program can do for them to obtain 
this service without the large initial 
cost of establishing a laboratory. 



TELEVISION 

(From page 14) 
of the Kinescope, reconstructs the pic- 
ture which may be focused upon the 
Iconoscope plate at that instant. 

The technical apparatus has reached 
that stage of development where its 
feasibility has been well demonstrated, 
but the immediate future promises a 
period of painstaking research and de- 
velopment in smoothing out its func- 
tioning. Television apparatus being a 
successively functioning system rather 
than an instantaneous one must be 
constructed in accordance with stand- 
ard which must be carefully consid- 
ered to insure their permanence. 
Changes in standards after a televi- 
sion service had started would neces- 
sitate the rebuilding of all receiving 
sets as well as of all transmitters. 

The reader is probably asking the 
universal question — "When is televi- 
sion going to be available to the 
people of the United States?" All of 
us may guess, but no one can name 
the date. Guesses as to the progress 
of research are as accurate as bets at 
the race track. 

In the meanwhile, program tech- 
niques for television entertainment are 
undergoing development also, and it is 
the hope that when the infant is born 
it will be a complementary credit to 
the present entertainment media. 



28 



CHICAGO AS A 
FINANCIAL 



MARKET 



By Harvey T. ffiU 



IT has often been said one way to 
be successful in politics is never 
to make a direct statement or a pre- 
diction. Regardless of all this, and 
because I am not a politician, I will 
begin this brief article with the state- 
ment, "Chicago should advance more 
as a financial market during the next 
decade than should any other financial 
center." By this I mean percentage 
of growth from what exists today. I 
realize such a statement is bound to 
bring up many questions, such as: 

(1) What is meant by the Chicago 
financial market? 

(2) Why should this market grow 
faster than any other? 

(3) What effect will government 
regulation have on the future growth ? 

(4) Is the Chicago financial market 
a good place for business men to turn 
when they want money for their busi- 
ness expansion? 

(5) Is this a good place for invest- 
ors to buy securities? 

Perhaps the readers of this article 
will think of many other questions, 
but it would seem the answers to these 
few might prove the point taken, that 
the immediate future growth of Chi- 
cago as a financial market should be 
encouraging to those interested in it. 
The Chicago Financial Market 

In speaking of the financial market 
of Chicago, I have in mind four ele- 
ments that make it up: first, the com-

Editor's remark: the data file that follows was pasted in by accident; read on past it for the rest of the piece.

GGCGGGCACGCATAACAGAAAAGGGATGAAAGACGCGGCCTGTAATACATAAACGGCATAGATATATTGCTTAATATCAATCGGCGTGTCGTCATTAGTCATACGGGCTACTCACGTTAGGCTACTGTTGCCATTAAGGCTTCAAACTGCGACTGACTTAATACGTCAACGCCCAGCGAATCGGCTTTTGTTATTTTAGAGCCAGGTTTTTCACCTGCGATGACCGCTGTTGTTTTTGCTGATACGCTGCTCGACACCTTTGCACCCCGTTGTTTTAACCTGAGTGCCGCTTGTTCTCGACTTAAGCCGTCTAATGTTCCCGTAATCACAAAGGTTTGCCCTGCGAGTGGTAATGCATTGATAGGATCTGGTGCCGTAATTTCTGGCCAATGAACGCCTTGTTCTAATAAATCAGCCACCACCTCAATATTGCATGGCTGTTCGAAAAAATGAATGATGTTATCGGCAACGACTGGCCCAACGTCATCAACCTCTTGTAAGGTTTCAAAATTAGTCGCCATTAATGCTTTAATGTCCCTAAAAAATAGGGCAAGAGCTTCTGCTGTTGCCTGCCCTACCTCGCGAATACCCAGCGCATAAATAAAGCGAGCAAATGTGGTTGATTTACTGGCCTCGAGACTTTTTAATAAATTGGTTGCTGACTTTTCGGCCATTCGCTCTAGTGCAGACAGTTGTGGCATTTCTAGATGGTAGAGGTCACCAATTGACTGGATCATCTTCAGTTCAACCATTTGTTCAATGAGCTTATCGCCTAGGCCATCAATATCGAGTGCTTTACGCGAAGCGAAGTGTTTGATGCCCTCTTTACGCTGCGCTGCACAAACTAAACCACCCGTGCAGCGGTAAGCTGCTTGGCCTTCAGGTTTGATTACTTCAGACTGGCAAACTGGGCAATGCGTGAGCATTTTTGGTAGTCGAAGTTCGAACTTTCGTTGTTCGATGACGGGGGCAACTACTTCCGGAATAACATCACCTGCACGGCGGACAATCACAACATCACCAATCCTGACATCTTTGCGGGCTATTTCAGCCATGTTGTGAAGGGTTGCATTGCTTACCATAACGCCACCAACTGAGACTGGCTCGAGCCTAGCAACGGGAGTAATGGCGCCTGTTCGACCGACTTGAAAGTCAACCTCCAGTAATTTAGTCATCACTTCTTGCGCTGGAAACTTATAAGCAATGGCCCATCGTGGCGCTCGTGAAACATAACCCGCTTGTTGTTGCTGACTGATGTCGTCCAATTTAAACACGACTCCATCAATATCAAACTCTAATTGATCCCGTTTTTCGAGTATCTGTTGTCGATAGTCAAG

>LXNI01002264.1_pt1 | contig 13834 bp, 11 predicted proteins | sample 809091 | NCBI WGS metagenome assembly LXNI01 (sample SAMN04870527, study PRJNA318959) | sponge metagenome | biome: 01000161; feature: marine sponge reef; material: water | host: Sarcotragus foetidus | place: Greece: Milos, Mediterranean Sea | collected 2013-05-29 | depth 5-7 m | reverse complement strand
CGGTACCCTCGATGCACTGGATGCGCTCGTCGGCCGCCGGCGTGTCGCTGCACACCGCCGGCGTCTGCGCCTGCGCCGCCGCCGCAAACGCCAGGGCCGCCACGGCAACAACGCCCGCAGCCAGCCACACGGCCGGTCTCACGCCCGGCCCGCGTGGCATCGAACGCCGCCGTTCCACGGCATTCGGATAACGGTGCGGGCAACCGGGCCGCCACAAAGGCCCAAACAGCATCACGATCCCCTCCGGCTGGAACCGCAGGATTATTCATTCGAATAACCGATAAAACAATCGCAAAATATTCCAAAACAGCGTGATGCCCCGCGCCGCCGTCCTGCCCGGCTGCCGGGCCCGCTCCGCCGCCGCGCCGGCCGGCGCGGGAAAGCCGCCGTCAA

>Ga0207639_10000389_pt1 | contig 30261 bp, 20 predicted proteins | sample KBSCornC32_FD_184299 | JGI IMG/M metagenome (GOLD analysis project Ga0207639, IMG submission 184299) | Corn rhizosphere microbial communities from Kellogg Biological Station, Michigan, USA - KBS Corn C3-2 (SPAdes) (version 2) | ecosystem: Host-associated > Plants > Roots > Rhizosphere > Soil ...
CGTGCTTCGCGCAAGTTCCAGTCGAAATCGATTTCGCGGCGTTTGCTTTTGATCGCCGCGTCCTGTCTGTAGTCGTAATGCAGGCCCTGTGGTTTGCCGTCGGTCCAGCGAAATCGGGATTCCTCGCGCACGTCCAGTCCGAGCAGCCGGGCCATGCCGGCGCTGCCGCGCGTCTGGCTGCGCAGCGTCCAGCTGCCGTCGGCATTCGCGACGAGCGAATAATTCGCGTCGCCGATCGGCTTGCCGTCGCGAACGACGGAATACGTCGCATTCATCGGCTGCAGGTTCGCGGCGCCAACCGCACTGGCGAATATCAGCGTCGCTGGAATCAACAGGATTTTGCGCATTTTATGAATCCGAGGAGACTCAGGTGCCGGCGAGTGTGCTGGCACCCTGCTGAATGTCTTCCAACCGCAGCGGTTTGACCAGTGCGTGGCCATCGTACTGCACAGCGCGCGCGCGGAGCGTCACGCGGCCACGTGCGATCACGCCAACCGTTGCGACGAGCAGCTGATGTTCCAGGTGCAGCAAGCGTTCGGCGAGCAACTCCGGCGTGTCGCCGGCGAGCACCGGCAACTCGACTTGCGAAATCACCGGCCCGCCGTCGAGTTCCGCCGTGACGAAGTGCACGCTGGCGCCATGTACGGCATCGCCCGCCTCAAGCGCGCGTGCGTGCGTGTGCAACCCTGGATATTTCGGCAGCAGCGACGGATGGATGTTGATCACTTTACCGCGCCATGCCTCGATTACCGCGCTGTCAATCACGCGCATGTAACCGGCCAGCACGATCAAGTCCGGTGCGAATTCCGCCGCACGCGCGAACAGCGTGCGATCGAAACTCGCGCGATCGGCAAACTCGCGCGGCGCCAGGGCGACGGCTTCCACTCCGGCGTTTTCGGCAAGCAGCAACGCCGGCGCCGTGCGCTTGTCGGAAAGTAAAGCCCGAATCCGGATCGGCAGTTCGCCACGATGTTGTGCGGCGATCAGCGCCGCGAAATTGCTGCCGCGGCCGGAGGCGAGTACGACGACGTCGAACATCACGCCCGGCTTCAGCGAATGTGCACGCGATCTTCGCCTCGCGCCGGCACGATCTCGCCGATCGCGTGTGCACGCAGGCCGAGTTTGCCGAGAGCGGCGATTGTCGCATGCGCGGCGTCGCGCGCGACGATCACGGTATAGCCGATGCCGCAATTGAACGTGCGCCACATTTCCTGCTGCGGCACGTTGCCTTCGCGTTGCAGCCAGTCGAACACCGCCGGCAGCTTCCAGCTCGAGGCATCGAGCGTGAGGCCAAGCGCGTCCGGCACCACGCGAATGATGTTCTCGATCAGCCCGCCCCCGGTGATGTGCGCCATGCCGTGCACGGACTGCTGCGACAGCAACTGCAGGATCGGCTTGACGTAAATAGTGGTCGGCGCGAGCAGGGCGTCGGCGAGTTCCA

mercial banks ; second, the underwrit- 
ing houses that purchase securities 
from business institutions and retail 
them to the public; third, the broker- 
age houses that buy and sell for their 
customers commodities and securities 
that have been listed on stock ex- 
changes; and fourth, the market 
places themselves, which in Chicago 
include the Chicago Stock Exchange, 
the Chicago Curb Exchange, the 
Board of Trade of Chicago, the Chi- 
cago Mercantile Exchange, and the 
Chicago Live Stock Exchange. On 
the Stock Exchange and the Curb, 
only securities are traded. Securities 
are dealt in on the Board of Trade, 
but its chief commodity is grain; 
whereas the Mercantile Exchange is 

29 



a trading place largely for butter and 
eggs. 

The Future of the Market 

In predicting what might be the 
future of Chicago as a market place, 
it is well for us to look around and 
see what has happened in similar com- 
munities. Economists tell us that no 
community amounts to much as a 
financial center until that community 
becomes a lending center. In other 
words, as long as a community requires 
more money tlian it has within itself 
for the operation and the development 
of its business, it is a borrowing com- 
munity. No borrowing community is 
independent financially, any more 
than an individual who is borrowing is 
independent financially. 

However, the history of our great 
financial markets from Genoa, Venice, 
Amsterdam, and London to New York 
has been that when these centers be- 
came lending centers they started to 
become important financial centers. In 
other words, when these communities 
had more money than they needed for 
the operation and expansion of their 
business enterprises, they became in- 
dependent financial centers and started 
to grow in importance financially. An- 
other interesting observation is that 
eventually the importance of these 




Looking South on LaSalle Street, Toward 
Board of Trade Building. 



Trading Floor, Chicago Board of Trade. 





Cattle Sale at Union Stock Yards. 



financial centers equalled tiie impor- 
tance of their corresponding industrial 
and commercial strength. 

With these thoughts in mind, let us 
look at Chicago. Our economists tell 
us that a little more tlian a quarter 
of a century ago, Chicago became a 
lending center. Prior to that time 
when the business men of this Mid- 
western territory needed money for 
their enterprises, they had to turn to 
the East or to Europe to get part of 
their money, at least. However, for 
a little over a quarter of a century, 
Chicago has had sufficient financial 
strength to finance the various busi- 
ness projects of this community and 
has still money to spare. If our ex- 
periences are going to be the same as 
those of the other great financial mar- 
kets, we will eventually arrive at a 
point where our financial importance 
will equal that of our industry and 
commerce. Today the Chicago Board 
of Trade is the most important com- 
modity market in America, and the 
Mercantile Exchange is far superior